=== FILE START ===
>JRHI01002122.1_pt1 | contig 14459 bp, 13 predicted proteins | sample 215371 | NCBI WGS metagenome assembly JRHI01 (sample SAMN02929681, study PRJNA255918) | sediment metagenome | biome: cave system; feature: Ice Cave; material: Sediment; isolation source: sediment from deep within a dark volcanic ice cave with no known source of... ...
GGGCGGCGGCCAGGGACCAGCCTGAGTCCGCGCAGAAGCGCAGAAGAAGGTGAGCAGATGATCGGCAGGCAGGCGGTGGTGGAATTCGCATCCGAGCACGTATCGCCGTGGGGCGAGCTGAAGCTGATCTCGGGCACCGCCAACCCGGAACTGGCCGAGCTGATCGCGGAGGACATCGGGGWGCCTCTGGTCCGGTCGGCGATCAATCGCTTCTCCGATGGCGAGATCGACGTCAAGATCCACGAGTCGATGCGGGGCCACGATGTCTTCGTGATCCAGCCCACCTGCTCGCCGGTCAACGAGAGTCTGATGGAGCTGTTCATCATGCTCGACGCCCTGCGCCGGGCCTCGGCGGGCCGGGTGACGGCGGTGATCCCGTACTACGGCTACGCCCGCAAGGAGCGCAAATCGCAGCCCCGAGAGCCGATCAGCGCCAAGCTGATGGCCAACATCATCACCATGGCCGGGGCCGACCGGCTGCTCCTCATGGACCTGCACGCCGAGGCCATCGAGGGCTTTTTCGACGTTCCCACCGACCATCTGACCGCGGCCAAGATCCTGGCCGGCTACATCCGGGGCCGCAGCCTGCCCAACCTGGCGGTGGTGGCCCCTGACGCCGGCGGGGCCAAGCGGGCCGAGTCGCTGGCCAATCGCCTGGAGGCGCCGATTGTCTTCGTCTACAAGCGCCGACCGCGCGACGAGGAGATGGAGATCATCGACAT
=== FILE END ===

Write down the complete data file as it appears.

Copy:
>JRHI01002122.1_pt1 | contig 14459 bp, 13 predicted proteins | sample 215371 | NCBI WGS metagenome assembly JRHI01 (sample SAMN02929681, study PRJNA255918) | sediment metagenome | biome: cave system; feature: Ice Cave; material: Sediment; isolation source: sediment from deep within a dark volcanic ice cave with no known source of... ...
GGGCGGCGGCCAGGGACCAGCCTGAGTCCGCGCAGAAGCGCAGAAGAAGGTGAGCAGATGATCGGCAGGCAGGCGGTGGTGGAATTCGCATCCGAGCACGTATCGCCGTGGGGCGAGCTGAAGCTGATCTCGGGCACCGCCAACCCGGAACTGGCCGAGCTGATCGCGGAGGACATCGGGGWGCCTCTGGTCCGGTCGGCGATCAATCGCTTCTCCGATGGCGAGATCGACGTCAAGATCCACGAGTCGATGCGGGGCCACGATGTCTTCGTGATCCAGCCCACCTGCTCGCCGGTCAACGAGAGTCTGATGGAGCTGTTCATCATGCTCGACGCCCTGCGCCGGGCCTCGGCGGGCCGGGTGACGGCGGTGATCCCGTACTACGGCTACGCCCGCAAGGAGCGCAAATCGCAGCCCCGAGAGCCGATCAGCGCCAAGCTGATGGCCAACATCATCACCATGGCCGGGGCCGACCGGCTGCTCCTCATGGACCTGCACGCCGAGGCCATCGAGGGCTTTTTCGACGTTCCCACCGACCATCTGACCGCGGCCAAGATCCTGGCCGGCTACATCCGGGGCCGCAGCCTGCCCAACCTGGCGGTGGTGGCCCCTGACGCCGGCGGGGCCAAGCGGGCCGAGTCGCTGGCCAATCGCCTGGAGGCGCCGATTGTCTTCGTCTACAAGCGCCGACCGCGCGACGAGGAGATGGAGATCATCGACAT